|Photo from Kurt's website - http://www.kurtrosenwinkel.com/|
From the drum intro to Our Secret World we could tell the this was going to be an evening of focused, energetic and intense music. I love the way that Kurt reinterprest and reinvents his compositions. Our Secret World is one of the intriguing tunes that made its debut on Heatcore. Comparing it to the version that Kurt played on Monday and the recent big band recording, it has matured considerably. Kurt's soloing had a deep yearning quality and within a few choruses he was really soaring, lines just flowing out of him. It lifted the music and, even though the material was probably unfamilar to most, it took the audience with him.
Kurt followed this with Deja vu, Safe Corners, A Shifting Design (and then I lost track). With each tune you could tell that Kurt was clearly aiming at something that he head in his head. By the the communication with the rest of the band and his comments about the (seemingly minor) inadequacies of the sound, he has the ears of a bat and just completey inhabits his world of sound. I like the way each band member has clearly defined roles (not always the case). Eric Revis take care of the bottom end with his bass. He doesn't try to play the bass like a guitar player (he didn't spend a lot of time at the dusty end) and he has a great groove. The young drummer Justin Faulker brought a lot of energy to the music and made sure that the collective sense of direction had some power behind it. Aaron Parks on piano never tried to compete with Kurt. He provided a lot of harmonic interest when comping and he solos had lots of space in them and interesting intervals (I made a mental note to check out some of his recordings).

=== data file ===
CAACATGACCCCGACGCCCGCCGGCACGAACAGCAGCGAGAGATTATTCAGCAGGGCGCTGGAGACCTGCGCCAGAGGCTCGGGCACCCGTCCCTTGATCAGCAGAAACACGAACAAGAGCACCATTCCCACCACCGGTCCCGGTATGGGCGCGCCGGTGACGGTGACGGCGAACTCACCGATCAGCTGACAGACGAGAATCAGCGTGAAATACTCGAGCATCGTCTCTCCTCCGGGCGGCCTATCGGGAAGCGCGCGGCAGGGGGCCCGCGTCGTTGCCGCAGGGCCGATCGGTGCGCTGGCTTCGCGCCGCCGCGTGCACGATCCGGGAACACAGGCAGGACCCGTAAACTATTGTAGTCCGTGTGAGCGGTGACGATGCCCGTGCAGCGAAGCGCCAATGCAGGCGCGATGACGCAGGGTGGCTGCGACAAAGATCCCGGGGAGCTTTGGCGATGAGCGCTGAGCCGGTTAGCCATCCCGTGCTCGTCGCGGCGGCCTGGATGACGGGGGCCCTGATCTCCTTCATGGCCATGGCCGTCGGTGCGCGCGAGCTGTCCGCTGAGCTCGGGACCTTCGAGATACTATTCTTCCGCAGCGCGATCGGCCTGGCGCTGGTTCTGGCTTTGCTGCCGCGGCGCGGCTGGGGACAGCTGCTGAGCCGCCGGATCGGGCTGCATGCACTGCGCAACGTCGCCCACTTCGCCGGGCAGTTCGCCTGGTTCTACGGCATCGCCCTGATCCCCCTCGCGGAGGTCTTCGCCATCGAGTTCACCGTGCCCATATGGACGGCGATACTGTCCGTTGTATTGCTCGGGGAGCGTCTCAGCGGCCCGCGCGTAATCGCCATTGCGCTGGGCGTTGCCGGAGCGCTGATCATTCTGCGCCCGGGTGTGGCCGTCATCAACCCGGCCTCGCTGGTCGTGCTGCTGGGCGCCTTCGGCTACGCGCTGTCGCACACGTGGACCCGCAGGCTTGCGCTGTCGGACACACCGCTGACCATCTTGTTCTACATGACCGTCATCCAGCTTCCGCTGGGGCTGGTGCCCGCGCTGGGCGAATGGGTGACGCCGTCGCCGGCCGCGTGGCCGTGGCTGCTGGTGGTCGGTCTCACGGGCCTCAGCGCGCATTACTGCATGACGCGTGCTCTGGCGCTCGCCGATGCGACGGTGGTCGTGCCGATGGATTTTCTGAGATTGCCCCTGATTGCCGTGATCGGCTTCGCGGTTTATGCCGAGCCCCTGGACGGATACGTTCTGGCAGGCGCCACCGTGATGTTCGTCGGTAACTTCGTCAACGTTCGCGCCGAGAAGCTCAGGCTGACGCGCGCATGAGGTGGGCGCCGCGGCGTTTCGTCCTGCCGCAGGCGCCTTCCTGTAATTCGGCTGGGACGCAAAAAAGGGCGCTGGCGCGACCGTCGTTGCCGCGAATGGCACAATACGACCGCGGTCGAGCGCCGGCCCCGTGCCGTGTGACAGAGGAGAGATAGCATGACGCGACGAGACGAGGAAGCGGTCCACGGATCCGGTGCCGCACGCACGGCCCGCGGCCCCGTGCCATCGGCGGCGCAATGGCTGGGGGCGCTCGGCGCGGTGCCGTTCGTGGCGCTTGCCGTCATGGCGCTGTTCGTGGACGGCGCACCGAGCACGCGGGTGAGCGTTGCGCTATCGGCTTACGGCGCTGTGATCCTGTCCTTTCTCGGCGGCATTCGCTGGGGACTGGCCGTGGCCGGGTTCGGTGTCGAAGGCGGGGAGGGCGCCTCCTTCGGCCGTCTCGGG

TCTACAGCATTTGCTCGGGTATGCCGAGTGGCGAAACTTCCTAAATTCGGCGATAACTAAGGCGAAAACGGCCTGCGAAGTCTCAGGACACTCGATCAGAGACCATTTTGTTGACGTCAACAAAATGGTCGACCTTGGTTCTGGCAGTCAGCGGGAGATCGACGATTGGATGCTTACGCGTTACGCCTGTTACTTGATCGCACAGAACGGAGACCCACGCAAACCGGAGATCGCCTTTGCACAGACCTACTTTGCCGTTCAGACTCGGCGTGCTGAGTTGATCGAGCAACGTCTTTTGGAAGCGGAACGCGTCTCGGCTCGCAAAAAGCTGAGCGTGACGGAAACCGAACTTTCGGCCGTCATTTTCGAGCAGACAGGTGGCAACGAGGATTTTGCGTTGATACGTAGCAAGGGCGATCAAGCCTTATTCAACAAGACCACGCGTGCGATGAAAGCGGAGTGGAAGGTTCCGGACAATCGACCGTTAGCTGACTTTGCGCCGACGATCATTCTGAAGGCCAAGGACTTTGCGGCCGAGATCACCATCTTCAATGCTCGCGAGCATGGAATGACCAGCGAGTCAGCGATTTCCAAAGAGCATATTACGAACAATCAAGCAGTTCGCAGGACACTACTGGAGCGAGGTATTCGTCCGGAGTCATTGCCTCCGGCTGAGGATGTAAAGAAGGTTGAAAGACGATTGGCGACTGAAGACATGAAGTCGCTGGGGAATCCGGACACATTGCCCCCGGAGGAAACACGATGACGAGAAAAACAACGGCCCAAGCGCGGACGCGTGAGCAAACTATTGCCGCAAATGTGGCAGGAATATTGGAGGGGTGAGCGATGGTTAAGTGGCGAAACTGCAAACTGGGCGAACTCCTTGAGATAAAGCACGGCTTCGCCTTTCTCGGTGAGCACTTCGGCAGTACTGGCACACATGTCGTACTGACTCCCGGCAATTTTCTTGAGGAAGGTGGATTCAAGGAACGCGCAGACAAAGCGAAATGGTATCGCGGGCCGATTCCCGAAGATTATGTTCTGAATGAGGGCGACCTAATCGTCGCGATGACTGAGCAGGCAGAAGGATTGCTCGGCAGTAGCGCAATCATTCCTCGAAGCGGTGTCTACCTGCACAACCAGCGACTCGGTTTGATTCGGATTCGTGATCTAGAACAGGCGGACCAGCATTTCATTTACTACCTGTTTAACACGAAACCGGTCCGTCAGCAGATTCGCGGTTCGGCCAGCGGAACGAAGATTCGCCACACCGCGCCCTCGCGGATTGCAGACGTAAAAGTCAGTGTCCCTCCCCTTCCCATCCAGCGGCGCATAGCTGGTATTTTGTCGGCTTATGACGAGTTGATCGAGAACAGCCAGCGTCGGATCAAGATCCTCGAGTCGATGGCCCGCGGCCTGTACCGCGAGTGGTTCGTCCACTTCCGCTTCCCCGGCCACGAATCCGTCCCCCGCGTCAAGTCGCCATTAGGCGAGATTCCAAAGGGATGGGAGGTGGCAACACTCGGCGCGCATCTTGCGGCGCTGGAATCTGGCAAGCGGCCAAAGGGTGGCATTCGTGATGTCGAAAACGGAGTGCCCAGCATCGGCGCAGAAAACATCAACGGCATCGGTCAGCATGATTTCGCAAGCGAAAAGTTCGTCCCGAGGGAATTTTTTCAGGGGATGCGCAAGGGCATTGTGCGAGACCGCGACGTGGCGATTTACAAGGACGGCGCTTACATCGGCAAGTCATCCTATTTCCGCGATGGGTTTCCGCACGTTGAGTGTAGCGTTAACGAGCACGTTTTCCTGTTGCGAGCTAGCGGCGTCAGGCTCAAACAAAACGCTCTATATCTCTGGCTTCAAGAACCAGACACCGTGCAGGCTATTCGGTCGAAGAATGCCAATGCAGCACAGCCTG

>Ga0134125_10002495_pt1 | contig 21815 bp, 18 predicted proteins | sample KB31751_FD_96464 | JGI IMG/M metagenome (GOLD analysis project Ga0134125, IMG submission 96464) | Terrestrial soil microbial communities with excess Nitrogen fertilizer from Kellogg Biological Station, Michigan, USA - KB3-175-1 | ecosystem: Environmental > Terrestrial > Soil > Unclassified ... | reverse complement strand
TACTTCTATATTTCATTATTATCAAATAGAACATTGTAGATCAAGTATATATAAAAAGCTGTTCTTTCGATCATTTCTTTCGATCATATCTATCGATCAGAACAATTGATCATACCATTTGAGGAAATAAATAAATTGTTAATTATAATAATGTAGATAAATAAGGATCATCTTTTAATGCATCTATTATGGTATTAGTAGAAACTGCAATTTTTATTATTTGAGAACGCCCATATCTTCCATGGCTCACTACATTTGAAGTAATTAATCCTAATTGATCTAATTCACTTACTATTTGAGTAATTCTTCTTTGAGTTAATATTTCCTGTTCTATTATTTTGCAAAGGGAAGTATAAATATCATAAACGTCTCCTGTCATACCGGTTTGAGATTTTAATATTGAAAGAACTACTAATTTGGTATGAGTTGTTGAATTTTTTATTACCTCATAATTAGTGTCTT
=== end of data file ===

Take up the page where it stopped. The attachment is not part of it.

Arrayed on the floor in from of Kurt were about 20 pedals and from where I sat it was really interesting to see how he userd them. He mixes the effects with a clean signal and is able to do things like hitting a volume-type pedal to sustain a particular note or chord, taking his foot off and them playing lines over the chord. Its totally built into his playing, as naturally as McCoy Tyner might use a piano sustain pedal. Seeing Kurt with his foot on the pedal reminded my at times of Jimi Hendrix - not just in terms of the effects but also in terms of the use of the band. Jimi usually told Noel Redding what to play (a lot of Eric's bass lines were composed) and Mitch Mitchell had the freedom to provide a lot of energy and interest (as Justin did).
The evening was all originals, I think, with the exception of one Mark Turner tune. It's difficult to say what his compositions are like. The majority of them I know through repeated listening. One point of comparison are the Wayne Shorter & Miles Davis tunes of the mid-Sixties. At times, I also thought of some of Led Zeppelin's more esoteric outings (e.g. Kashmir from Physical Graffiti). Obviously they are not easy to classify but they certainly acknowledge the jazz tradition in terms of their conception (heads, solos, the roles of the instruments).
A fantastic gig and great to see Kurt having an impact in the UK. He always seems to have had much wider acceptance in mainland Europe and had just come from 5 nights in Paris. Hearing this great New York band in Ronnie's made it feel like the Village Vanguard and, hopefully, it provided some influence and direction to some of the British musicians in attendance. This music is fresh, exciting and deep too. It's music I love.
Here is a review of the same gig from today's Financial Times.